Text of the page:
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Track Bike Seat - Stock Or Foam?


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I'm getting ready to order the Armour Bodies track body work for my '08 CBR600RR.

 

There are two choices: the "Superbike" kit requires the use of a foam seat, or the "Supersport" kit which allows you to use the OEM seat.

 

Which one should I get? What is the advantage of the foam seat over the OEM seat?

 

Thanks!

Dan

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I'm getting ready to order the Armour Bodies track body work for my '08 CBR600RR.

 

There are two choices: the "Superbike" kit requires the use of a foam seat, or the "Supersport" kit which allows you to use the OEM seat.

 

Which one should I get? What is the advantage of the foam seat over the OEM seat?

 

Thanks!

Dan

 

Hey Dan, I don't know how your seat is on your CBR, but the stock seat on my Tuono is very slippery. I plan on getting a 'carbon' series seat from Race Seats (raceseats.it) for when I start track days on it this fall. If you're comfortable on the stock seat, maybe that's a good route. If you'd be willing to drop the money on a foam seat, even one that uses a stock seat body, it could make you more comfortable by getting a better grip and control of your body on the bike. I know how much more comfortable I would be, so that's why I'm going to go that route.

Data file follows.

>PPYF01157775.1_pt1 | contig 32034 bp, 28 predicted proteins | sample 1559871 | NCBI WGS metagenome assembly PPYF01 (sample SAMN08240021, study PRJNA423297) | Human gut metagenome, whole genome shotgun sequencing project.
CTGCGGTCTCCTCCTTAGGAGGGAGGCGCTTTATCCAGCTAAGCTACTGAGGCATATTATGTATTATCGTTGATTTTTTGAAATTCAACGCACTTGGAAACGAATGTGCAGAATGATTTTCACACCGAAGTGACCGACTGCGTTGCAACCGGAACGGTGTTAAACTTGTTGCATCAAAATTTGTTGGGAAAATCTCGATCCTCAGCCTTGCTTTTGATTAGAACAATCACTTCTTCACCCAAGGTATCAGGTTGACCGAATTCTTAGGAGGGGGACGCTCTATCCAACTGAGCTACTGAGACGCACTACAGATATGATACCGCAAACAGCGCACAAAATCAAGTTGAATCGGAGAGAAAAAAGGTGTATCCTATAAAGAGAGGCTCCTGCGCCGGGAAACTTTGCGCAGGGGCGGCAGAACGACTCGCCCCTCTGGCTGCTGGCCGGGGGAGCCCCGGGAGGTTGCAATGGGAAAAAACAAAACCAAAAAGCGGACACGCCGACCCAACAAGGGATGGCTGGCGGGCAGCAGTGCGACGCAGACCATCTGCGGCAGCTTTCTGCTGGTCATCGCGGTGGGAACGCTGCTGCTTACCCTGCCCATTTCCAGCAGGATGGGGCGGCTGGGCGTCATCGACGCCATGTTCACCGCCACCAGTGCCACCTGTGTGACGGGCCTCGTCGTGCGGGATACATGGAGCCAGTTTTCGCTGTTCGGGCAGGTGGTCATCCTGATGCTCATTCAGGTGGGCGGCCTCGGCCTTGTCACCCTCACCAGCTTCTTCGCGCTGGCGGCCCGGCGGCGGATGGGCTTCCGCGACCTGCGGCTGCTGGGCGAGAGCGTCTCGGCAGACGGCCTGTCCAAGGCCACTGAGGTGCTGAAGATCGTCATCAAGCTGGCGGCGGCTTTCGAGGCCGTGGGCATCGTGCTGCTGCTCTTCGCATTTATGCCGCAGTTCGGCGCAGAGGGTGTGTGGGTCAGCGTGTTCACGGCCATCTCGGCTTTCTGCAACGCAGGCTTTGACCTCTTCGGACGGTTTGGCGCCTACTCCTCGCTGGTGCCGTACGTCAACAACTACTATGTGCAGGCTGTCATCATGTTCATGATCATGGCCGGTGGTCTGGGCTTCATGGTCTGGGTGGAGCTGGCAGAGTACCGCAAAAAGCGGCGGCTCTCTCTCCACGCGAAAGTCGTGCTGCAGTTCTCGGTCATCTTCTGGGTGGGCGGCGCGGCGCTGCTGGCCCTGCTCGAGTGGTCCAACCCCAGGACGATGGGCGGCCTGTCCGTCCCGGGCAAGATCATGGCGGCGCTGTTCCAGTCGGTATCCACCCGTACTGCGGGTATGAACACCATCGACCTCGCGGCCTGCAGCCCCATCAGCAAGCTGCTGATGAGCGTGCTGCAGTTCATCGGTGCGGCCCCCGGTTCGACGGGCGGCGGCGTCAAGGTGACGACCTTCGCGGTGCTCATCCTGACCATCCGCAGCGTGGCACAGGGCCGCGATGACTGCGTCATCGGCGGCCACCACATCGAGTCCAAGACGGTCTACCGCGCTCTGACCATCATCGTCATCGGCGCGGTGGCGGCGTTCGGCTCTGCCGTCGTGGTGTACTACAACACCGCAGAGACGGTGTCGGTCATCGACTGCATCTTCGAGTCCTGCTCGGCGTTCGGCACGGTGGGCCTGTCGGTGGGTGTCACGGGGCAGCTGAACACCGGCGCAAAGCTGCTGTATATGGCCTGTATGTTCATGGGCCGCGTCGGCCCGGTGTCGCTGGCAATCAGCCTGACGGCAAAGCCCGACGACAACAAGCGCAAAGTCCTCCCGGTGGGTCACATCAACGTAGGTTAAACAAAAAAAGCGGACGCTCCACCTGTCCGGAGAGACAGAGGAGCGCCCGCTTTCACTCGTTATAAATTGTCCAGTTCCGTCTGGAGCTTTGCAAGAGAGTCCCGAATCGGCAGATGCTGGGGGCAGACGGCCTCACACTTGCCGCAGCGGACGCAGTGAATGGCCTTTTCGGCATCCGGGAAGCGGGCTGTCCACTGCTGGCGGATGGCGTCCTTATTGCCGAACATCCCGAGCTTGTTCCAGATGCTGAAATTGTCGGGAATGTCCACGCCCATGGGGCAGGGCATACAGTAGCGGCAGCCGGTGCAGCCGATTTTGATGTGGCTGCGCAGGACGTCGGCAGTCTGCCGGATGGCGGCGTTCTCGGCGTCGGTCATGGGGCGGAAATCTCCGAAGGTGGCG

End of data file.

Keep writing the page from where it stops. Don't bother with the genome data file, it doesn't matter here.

Craig

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Hey Craig,

 

Those are good points - thanks! I was thinking that the foam seat would probably have a little more resistance when transitioning from side to side, possibly making it more difficult. Although my last time out at CSS, I was working on LESS butt movement, MORE upper body movement B) .

 

If there is more friction with the foam seat, it would help during braking for sure, as I tend to slide forward even with a pretty good lock on the tank with both legs.

 

Maybe foam is the way to go... :unsure:

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Hey Craig,

 

Those are good points - thanks! I was thinking that the foam seat would probably have a little more resistance when transitioning from side to side, possibly making it more difficult. Although my last time out at CSS, I was working on LESS butt movement, MORE upper body movement B) .

 

If there is more friction with the foam seat, it would help during braking for sure, as I tend to slide forward even with a pretty good lock on the tank with both legs.

 

Maybe foam is the way to go... :unsure: